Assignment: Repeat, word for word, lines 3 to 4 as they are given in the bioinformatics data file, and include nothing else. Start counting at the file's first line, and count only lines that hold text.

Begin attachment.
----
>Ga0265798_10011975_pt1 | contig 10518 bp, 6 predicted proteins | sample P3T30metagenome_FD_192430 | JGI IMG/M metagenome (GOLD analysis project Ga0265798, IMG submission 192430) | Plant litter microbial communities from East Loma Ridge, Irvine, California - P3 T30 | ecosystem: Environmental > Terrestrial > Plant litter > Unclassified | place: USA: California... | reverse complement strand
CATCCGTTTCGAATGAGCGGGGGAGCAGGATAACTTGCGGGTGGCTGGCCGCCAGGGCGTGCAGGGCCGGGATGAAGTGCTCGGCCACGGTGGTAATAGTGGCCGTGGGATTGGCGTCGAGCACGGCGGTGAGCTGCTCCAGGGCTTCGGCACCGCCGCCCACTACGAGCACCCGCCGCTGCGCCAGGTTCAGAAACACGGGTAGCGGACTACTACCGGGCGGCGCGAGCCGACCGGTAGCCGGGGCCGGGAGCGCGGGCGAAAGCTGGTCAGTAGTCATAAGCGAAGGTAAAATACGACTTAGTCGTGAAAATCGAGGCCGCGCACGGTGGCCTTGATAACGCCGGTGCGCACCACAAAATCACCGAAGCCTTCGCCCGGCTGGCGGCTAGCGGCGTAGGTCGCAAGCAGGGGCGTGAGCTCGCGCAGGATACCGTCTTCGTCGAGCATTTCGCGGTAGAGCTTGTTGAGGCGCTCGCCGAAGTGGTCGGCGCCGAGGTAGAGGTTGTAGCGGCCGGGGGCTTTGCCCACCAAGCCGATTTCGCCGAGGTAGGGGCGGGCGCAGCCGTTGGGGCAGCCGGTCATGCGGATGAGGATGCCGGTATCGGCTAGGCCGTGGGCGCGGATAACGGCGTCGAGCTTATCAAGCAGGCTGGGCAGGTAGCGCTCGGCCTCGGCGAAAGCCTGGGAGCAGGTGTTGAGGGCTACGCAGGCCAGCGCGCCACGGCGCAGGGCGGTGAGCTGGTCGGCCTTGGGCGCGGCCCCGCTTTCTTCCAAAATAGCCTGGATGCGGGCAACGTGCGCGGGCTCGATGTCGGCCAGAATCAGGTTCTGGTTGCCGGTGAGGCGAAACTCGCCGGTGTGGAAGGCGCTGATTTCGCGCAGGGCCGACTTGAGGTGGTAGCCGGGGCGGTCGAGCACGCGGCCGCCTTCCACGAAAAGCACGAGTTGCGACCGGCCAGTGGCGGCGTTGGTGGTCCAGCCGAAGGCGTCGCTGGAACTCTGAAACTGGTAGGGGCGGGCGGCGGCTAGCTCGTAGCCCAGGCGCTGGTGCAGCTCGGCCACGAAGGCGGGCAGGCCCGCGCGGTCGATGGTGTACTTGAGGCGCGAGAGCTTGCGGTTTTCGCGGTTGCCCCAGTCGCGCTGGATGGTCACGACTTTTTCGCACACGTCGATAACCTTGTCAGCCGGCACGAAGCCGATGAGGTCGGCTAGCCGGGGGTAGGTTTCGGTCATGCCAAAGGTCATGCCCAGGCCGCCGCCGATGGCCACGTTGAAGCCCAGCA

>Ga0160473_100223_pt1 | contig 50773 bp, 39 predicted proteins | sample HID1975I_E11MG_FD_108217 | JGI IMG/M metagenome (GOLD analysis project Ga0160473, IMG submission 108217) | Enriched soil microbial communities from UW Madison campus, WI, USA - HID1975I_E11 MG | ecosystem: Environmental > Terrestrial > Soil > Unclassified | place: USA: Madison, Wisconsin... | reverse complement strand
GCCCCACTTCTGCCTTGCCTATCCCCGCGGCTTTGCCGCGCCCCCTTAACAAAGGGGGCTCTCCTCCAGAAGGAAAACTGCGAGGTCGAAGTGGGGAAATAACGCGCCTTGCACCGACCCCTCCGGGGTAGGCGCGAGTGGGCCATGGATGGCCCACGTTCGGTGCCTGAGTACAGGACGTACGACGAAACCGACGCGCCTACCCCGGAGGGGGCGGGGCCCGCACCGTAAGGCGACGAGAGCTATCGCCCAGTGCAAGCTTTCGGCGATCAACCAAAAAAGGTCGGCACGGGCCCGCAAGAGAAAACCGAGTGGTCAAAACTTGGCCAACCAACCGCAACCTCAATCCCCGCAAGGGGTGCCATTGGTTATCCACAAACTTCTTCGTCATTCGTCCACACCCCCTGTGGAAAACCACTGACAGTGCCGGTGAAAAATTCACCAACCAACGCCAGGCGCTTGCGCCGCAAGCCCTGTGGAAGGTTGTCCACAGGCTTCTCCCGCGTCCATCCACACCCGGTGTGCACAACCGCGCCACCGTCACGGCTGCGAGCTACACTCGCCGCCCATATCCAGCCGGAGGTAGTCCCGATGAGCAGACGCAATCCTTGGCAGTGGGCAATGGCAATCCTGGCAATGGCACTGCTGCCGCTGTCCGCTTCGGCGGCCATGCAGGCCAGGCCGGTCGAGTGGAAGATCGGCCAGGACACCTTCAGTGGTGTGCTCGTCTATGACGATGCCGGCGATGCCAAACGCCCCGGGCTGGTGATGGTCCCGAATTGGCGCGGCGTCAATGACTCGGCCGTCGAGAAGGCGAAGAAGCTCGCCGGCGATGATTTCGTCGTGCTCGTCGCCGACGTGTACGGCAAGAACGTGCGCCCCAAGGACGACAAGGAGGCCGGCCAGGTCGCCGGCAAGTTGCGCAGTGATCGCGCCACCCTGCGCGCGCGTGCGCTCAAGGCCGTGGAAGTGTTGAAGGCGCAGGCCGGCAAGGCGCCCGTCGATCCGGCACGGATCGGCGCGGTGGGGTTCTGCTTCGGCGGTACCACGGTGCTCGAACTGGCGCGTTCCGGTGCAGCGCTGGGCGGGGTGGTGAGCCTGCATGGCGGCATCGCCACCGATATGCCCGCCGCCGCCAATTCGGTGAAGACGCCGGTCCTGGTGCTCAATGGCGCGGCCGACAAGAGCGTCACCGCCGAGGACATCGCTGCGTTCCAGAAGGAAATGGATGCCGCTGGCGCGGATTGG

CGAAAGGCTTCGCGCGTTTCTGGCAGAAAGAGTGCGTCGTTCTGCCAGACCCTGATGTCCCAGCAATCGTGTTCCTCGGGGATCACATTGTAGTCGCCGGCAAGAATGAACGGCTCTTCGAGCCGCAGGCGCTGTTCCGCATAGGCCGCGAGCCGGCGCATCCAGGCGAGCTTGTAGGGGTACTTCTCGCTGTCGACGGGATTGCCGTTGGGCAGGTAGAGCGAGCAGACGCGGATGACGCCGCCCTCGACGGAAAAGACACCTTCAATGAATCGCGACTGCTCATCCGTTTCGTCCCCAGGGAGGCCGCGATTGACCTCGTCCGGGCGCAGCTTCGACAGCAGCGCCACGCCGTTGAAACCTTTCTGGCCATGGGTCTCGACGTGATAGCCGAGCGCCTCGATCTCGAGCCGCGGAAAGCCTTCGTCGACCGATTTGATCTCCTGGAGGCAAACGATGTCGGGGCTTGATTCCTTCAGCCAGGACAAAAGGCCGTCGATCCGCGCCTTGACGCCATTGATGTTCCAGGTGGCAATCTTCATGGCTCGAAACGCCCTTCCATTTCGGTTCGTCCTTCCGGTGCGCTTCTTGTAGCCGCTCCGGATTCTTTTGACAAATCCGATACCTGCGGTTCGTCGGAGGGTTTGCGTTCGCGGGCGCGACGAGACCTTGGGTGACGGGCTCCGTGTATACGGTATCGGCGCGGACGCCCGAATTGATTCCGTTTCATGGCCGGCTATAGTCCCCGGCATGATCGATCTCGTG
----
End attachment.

>Ga0160473_100223_pt1 | contig 50773 bp, 39 predicted proteins | sample HID1975I_E11MG_FD_108217 | JGI IMG/M metagenome (GOLD analysis project Ga0160473, IMG submission 108217) | Enriched soil microbial communities from UW Madison campus, WI, USA - HID1975I_E11 MG | ecosystem: Environmental > Terrestrial > Soil > Unclassified | place: USA: Madison, Wisconsin... | reverse complement strand
GCCCCACTTCTGCCTTGCCTATCCCCGCGGCTTTGCCGCGCCCCCTTAACAAAGGGGGCTCTCCTCCAGAAGGAAAACTGCGAGGTCGAAGTGGGGAAATAACGCGCCTTGCACCGACCCCTCCGGGGTAGGCGCGAGTGGGCCATGGATGGCCCACGTTCGGTGCCTGAGTACAGGACGTACGACGAAACCGACGCGCCTACCCCGGAGGGGGCGGGGCCCGCACCGTAAGGCGACGAGAGCTATCGCCCAGTGCAAGCTTTCGGCGATCAACCAAAAAAGGTCGGCACGGGCCCGCAAGAGAAAACCGAGTGGTCAAAACTTGGCCAACCAACCGCAACCTCAATCCCCGCAAGGGGTGCCATTGGTTATCCACAAACTTCTTCGTCATTCGTCCACACCCCCTGTGGAAAACCACTGACAGTGCCGGTGAAAAATTCACCAACCAACGCCAGGCGCTTGCGCCGCAAGCCCTGTGGAAGGTTGTCCACAGGCTTCTCCCGCGTCCATCCACACCCGGTGTGCACAACCGCGCCACCGTCACGGCTGCGAGCTACACTCGCCGCCCATATCCAGCCGGAGGTAGTCCCGATGAGCAGACGCAATCCTTGGCAGTGGGCAATGGCAATCCTGGCAATGGCACTGCTGCCGCTGTCCGCTTCGGCGGCCATGCAGGCCAGGCCGGTCGAGTGGAAGATCGGCCAGGACACCTTCAGTGGTGTGCTCGTCTATGACGATGCCGGCGATGCCAAACGCCCCGGGCTGGTGATGGTCCCGAATTGGCGCGGCGTCAATGACTCGGCCGTCGAGAAGGCGAAGAAGCTCGCCGGCGATGATTTCGTCGTGCTCGTCGCCGACGTGTACGGCAAGAACGTGCGCCCCAAGGACGACAAGGAGGCCGGCCAGGTCGCCGGCAAGTTGCGCAGTGATCGCGCCACCCTGCGCGCGCGTGCGCTCAAGGCCGTGGAAGTGTTGAAGGCGCAGGCCGGCAAGGCGCCCGTCGATCCGGCACGGATCGGCGCGGTGGGGTTCTGCTTCGGCGGTACCACGGTGCTCGAACTGGCGCGTTCCGGTGCAGCGCTGGGCGGGGTGGTGAGCCTGCATGGCGGCATCGCCACCGATATGCCCGCCGCCGCCAATTCGGTGAAGACGCCGGTCCTGGTGCTCAATGGCGCGGCCGACAAGAGCGTCACCGCCGAGGACATCGCTGCGTTCCAGAAGGAAATGGATGCCGCTGGCGCGGATTGG